In the mountains south of Port-au-Prince, there is little evidence of the earthquake that devastated the capital city last year. The mountains suffer from a different kind of damage: decades of deforestation.
Haitian schoolchildren participating in a USAID project recently hiked into Parc National La Visite on a dual-purpose mission. About 40 kids, who live in quake-devastated neighborhoods, trekked into one of the country’s last natural habitats to fight deforestation while also commemorating those killed.
USAID is partnering with a non-governmental organization, Fondation Seguin, to plant 300,000 pine and cedar seedlings in the national park.
“This tree-planting project gives the students an opportunity to pay tribute to the more than 300,000 killed in the earthquake while also focusing on the future of Haiti and improving the environment for all,” said Nicole Widdersheim of USAID’S Office of Transition Initiatives, which implemented the project with its partner Chemonics.
The excited students clamored up the dusty mountain road, leaving some of us less-fit adults struggling to reach our destination before rain poured from the clouds which rolled down the hillsides.
The hike ended at a nearly 6,000-foot altitude in La Visite, a crucial watershed for the Cul de Sac and Port-au-Prince areas. Its towering trees were a welcome sight from the barren hillsides that were our vista for the five-hour hike. Haiti’s once-extensive forests have been destroyed by human encroachment, including the cutting down of trees to use as cooking fuel.
Student Esaie Joseph, 15, is dismayed that forests cover less than 2 percent of Haiti.
“I have always noticed that there are no trees around us,” Joseph said. “Therefore I have decided to … support this project because I believe that this is a personal choice one has to make.”
Over the weekend, the students camped out near a mountain lodge. Many were enamored with the lodge’s two dogs, while others screeched as the good-natured mastiffs lumbered up. The kids earnestly discussed reforestation, explored the woods and played games, relishing an escape from the dusty, traffic-clogged city.
Joseph, who has lived in a tent with his mother and siblings since the earthquake destroyed their home, delighted in the mountain air.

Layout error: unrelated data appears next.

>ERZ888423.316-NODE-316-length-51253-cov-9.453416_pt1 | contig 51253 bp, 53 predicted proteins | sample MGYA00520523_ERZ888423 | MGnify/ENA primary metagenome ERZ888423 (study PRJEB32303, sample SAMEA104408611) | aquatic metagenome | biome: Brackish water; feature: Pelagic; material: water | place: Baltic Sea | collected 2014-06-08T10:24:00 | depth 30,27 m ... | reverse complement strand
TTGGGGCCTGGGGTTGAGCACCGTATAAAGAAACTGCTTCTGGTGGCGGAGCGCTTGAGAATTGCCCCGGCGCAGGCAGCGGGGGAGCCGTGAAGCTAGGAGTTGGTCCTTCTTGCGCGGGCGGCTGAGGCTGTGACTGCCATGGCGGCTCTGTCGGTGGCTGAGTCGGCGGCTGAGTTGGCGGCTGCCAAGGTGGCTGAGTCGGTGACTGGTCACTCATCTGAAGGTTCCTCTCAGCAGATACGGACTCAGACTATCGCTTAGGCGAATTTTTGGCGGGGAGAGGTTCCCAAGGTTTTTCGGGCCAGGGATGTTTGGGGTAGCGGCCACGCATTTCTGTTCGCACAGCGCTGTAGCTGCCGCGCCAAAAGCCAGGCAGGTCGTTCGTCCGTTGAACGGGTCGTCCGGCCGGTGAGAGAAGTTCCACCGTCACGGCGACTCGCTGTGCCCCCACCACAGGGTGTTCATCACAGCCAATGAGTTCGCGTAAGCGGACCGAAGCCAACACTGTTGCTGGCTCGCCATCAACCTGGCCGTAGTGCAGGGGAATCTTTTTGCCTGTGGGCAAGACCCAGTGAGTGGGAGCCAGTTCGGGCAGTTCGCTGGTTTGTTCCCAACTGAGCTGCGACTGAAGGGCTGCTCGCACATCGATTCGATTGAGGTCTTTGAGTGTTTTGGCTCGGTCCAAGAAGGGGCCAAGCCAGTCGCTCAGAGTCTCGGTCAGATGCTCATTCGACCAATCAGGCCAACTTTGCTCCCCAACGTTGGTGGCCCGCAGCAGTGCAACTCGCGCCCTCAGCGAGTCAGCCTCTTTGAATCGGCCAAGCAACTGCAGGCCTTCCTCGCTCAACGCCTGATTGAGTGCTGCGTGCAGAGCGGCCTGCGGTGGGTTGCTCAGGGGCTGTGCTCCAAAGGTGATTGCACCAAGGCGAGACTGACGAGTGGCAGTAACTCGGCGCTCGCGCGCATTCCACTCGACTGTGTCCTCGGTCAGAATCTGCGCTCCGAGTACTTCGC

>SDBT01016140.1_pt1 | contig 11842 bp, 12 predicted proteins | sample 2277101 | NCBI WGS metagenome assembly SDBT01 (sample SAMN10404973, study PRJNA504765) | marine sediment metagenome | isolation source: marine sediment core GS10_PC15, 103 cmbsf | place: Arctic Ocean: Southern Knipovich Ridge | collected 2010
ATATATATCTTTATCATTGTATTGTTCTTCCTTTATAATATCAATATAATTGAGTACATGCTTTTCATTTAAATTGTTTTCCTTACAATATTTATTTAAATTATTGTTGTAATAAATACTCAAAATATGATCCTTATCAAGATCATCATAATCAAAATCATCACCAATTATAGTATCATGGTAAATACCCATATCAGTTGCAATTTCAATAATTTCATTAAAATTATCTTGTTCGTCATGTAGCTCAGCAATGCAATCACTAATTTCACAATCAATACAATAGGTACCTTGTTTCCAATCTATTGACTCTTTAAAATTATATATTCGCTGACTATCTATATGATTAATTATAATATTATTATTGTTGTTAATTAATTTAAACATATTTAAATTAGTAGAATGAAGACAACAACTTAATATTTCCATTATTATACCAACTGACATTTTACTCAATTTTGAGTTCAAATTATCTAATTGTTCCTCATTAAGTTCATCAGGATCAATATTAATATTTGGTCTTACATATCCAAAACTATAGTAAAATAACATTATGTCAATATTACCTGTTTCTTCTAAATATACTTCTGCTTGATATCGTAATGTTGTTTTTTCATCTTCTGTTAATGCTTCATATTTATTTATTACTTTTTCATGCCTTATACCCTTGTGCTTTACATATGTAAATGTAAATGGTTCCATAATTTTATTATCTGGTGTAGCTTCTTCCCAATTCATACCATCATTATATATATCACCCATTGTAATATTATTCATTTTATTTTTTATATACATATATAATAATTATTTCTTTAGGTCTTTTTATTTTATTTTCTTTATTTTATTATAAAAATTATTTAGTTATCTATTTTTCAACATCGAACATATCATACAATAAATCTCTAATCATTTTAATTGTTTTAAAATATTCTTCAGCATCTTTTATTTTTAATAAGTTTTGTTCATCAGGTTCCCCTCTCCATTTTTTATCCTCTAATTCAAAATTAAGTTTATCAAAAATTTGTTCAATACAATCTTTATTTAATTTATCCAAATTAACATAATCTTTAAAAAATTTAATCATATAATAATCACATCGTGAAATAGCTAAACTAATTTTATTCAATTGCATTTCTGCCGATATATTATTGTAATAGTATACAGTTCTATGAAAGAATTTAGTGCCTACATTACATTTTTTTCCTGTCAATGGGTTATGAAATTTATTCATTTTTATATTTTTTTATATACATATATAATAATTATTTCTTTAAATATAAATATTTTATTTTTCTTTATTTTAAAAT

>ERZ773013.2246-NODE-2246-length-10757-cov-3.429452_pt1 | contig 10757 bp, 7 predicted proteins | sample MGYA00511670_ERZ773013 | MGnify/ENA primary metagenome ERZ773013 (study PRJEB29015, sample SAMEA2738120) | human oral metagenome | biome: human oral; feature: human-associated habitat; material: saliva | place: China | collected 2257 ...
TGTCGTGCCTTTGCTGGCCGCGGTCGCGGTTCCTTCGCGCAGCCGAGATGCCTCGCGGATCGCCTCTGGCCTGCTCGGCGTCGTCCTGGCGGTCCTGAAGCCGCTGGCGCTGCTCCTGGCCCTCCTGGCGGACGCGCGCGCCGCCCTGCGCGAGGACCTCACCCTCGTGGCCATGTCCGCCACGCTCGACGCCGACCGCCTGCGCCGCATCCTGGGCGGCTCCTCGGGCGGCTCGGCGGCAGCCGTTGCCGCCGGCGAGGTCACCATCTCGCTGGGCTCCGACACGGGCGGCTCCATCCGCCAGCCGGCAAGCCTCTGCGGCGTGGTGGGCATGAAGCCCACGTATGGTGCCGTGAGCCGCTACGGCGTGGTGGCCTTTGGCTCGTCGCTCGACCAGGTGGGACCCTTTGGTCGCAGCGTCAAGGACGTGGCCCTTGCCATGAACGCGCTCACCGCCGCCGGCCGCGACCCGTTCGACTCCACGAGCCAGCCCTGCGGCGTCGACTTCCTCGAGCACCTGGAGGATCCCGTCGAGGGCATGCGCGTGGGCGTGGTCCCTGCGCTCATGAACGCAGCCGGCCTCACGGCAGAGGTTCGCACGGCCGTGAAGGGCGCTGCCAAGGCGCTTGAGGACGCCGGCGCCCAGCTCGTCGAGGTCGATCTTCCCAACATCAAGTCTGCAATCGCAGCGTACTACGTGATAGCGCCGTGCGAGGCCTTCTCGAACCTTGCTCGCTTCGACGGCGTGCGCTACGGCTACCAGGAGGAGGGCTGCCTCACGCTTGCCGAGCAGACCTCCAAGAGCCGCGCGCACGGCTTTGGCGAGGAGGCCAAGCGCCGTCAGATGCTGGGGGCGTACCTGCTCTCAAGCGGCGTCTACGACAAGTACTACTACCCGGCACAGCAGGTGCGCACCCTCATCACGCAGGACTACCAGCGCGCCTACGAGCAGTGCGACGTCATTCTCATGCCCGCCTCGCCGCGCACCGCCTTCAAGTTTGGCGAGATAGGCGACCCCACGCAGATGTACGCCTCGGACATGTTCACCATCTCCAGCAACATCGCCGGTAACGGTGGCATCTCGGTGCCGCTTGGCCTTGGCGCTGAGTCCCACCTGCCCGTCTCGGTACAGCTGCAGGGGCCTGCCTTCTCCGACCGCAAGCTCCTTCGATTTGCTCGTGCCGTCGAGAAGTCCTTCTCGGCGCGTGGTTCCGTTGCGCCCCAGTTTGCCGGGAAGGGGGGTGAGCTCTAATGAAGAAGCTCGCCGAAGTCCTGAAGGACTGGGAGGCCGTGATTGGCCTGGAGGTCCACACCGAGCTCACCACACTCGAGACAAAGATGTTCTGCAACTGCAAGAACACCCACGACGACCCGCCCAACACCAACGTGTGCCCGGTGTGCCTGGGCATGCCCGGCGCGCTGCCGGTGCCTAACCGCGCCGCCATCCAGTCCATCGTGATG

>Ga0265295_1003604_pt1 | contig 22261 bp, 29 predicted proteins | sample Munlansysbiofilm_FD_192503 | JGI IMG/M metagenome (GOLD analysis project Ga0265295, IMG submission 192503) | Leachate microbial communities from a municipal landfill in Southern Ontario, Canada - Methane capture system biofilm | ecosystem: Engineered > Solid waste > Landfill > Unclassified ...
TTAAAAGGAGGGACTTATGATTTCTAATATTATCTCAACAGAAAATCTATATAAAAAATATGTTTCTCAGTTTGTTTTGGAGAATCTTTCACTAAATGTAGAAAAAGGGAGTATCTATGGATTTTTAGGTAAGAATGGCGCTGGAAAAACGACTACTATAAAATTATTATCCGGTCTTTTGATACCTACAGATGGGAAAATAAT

“Before sleeping, my friends and I were talking about this place which feels like paradise, because when you live the way we do, a place like this is paradise even though we know that paradise is more beautiful,” he said. “We couldn’t wait for the next morning to plant trees for those who died.”
The children rose early, singing as they carried seedlings to a ceremony in the forest. A large crowd attended, including the Ministry of the Environment, Haitian National Police, U.S. government representatives, some of the 350 workers temporarily employed for the project, and Fondation Seguin, which has a mission to protect the forest.
The non-governmental organization’s ongoing program, Ecole Verte (“Green School”), brings disadvantaged kids into the park to learn about the environment. This was USAID’s first time supporting their initiative.
Richard Cantave, the foundation’s co-founder, emphasized the significance of the 6,000-hectare park, which provides water for about 3 million people.
“We are taking about a lot of importance as a watershed is involved, besides all the biodiversity and all the rare birds and rare plants that exist only here,” he said.
The project includes protective fencing to surround the new trees. In addition, USAID’s WINNER program is funding forest wardens and providing equipment to the Ministry of the Environment to deter arsons and illegal logging.
Joseph, who threw his arms up in victory as he planted his seedlings, hopes others find similar ways to help the environment.
“There are so many other places that could also benefit from this type of activity so that one day Haiti could be filled with trees.”
A photo album is on Flickr.